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Great working environment, high scientific quality, good salary, possibilities for additional and social activities.

  • Comp & Benefits
  • Work/Life Balance
  • Senior Management
  • Culture & Values
  • Career Opportunities
Former Employee - PhD Student in Heidelberg, Baden-Wurttemberg (Germany)
Former Employee - PhD Student in Heidelberg, Baden-Wurttemberg (Germany)

I worked at EMBL full-time (more than 3 years)

Pros

- scientific excellence
- relatively flat hierarchies
- good salary
- good working atmosphere
- open door policy
- young staff
- high turnover rate
- lots of possibilities for extracurricular/social activities (extra seminars/sports/music/theater/...)
- great health insurance

Cons

- less social security (pension/ unemployment insurance) than in many other employment situations
- no opportunity to stay for longer than a fixed period (depending on type of position)

Advice to ManagementAdvice

- although there is quite a bit of transparency compared to many other institutes/companies, there is still room for improvement in that regard (e.g. on communicating certain decisions or developments/ future plans etc)

Recommends

20 Other Employee Reviews for EMBL (View Most Recent)

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  1. 5 people found this helpful  

    Beware of the other side of the coin ...

    • Comp & Benefits
    • Work/Life Balance
    • Senior Management
    • Culture & Values
    • Career Opportunities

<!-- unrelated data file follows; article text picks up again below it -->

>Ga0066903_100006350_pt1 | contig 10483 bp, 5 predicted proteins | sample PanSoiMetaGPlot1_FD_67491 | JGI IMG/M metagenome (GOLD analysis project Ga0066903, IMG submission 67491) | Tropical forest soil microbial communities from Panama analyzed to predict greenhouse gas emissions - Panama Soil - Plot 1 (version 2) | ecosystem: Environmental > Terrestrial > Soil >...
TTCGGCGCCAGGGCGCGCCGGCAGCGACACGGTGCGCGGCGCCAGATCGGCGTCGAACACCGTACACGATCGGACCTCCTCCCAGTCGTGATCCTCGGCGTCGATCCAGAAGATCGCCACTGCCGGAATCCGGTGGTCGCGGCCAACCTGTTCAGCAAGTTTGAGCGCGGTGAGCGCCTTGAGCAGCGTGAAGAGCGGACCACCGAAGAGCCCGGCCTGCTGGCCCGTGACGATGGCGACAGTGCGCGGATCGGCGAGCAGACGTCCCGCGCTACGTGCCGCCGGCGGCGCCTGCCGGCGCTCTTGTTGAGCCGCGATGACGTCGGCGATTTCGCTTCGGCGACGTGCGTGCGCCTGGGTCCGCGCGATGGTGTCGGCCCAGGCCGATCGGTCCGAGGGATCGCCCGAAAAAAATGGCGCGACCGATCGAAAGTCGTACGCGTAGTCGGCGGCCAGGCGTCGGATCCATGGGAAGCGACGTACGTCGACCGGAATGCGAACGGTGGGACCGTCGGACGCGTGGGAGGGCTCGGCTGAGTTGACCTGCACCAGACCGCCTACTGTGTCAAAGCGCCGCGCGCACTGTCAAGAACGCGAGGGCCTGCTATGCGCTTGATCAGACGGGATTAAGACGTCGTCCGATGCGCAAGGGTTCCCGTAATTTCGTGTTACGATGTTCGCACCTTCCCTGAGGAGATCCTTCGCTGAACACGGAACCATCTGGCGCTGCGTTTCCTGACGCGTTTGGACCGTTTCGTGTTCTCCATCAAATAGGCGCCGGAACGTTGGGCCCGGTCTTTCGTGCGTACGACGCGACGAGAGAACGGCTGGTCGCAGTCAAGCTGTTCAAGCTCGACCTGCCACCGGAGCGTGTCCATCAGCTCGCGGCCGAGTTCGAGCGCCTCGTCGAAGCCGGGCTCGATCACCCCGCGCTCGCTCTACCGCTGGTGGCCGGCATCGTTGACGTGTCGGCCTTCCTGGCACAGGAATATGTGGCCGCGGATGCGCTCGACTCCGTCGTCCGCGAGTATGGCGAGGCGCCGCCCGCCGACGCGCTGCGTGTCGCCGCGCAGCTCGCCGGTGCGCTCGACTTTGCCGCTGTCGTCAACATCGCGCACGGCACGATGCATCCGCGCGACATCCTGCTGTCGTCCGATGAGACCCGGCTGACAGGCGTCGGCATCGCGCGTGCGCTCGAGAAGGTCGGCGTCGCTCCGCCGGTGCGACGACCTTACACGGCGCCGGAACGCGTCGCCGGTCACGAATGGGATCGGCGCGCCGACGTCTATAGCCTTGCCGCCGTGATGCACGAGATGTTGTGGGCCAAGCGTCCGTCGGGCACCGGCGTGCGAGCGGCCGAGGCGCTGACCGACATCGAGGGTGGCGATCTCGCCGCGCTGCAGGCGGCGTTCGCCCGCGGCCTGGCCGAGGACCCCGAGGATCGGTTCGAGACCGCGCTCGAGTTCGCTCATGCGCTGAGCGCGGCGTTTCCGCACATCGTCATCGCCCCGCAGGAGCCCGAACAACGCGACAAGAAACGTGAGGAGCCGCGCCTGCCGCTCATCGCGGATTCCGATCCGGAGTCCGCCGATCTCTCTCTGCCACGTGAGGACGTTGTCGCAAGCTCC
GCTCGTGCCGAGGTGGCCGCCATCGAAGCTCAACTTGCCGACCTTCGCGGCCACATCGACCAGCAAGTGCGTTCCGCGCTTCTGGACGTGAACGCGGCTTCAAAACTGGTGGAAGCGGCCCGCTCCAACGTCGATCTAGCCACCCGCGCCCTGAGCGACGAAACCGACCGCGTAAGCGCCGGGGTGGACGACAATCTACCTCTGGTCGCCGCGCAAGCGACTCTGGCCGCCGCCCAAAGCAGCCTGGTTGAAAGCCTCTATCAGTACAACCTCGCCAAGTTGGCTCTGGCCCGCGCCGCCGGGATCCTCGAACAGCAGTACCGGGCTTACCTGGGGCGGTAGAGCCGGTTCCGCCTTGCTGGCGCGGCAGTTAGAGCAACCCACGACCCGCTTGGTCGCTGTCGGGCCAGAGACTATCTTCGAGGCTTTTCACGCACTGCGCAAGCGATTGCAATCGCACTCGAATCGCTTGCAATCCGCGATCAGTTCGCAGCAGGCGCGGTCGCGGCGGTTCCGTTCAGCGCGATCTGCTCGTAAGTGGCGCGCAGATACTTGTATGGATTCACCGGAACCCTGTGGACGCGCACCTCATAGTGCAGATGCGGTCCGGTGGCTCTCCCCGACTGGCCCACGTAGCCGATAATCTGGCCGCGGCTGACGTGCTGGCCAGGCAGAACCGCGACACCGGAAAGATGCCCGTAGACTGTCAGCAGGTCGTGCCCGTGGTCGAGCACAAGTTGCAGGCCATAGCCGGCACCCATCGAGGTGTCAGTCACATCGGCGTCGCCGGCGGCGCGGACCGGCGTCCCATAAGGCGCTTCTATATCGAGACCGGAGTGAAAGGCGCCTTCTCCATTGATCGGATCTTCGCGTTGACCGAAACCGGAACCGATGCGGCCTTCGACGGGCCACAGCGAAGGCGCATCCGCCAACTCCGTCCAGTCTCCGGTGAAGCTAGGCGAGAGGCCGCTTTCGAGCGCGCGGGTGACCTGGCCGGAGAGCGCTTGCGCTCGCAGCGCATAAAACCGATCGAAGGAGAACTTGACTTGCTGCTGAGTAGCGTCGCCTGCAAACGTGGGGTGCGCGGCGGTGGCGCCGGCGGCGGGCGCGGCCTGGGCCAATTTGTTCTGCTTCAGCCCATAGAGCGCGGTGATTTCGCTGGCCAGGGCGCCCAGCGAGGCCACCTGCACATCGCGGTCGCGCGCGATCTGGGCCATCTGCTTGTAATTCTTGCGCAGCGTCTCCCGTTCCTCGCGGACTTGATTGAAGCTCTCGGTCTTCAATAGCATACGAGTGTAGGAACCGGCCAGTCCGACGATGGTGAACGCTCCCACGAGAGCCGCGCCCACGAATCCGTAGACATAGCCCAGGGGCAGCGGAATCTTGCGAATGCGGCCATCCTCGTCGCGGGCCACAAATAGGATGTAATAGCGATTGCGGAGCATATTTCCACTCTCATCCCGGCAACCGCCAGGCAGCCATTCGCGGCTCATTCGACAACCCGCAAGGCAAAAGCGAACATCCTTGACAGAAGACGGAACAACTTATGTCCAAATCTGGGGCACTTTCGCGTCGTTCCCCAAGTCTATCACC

Former Employee - PhD Student ('Predoc') in Heidelberg, Baden-Wurttemberg (Germany)
    Former Employee - PhD Student ('Predoc') in Heidelberg, Baden-Wurttemberg (Germany)

    I worked at EMBL full-time (more than 3 years)

    Pros

    The positive aspects of working at EMBL are the access to numerous conferences organized at EMBL, the 'facilitation' in acquiring funding in some (but not all) research groups, the availability of 'core facilitiies' and advanced imaging equipment. PhD students enrolled in the PhD program obtain stipends with minimum bureaucracy. Postdoctoral fellows working on multidisciplinary projects can apply for a relatively well paid internal fellowship (EIPOD). Students and postdoctoral fellows benefiting from internal EMBL salaries, are paid considerably more that their counterparts in German Universities, yet within the norm of several European countries. Stipends and fellowships paid through EMBL are tax-free (but their holders also do not participate in the German social security and welfare system, unemployement and retirement schemes). Some (but not all) groups can benefit from extensive external funding allowing their employees to carry out ambitious projects that would not have been possible in many other institutions. The package available to young beginning group leaders is attractive, with considerable internal funding each year and the opportunity to recruit students through the PhD program without the necessity to raise funding independently. Recently a new building was constructed to house the administration and conference services. There is a cafeteria open until the late afternoon and a canteen serving vegetarian and non-vegetarian meals at lunch. Two small 'guesthouses' located 15 and 30 minutes away from the institute rent rooms to new arrivals and people wishing to live near EMBL, facilitating relocation. A small in-house childcare facility is available although it is quite expensive, compared to alternatives in the city. There are also in-house French and German courses offered (also quite expensive). A 'shuttle' service albeit arriving at conspicously early hours and infrequently in the evening is available to transport a small groups of people (9) to the guesthouses and city center.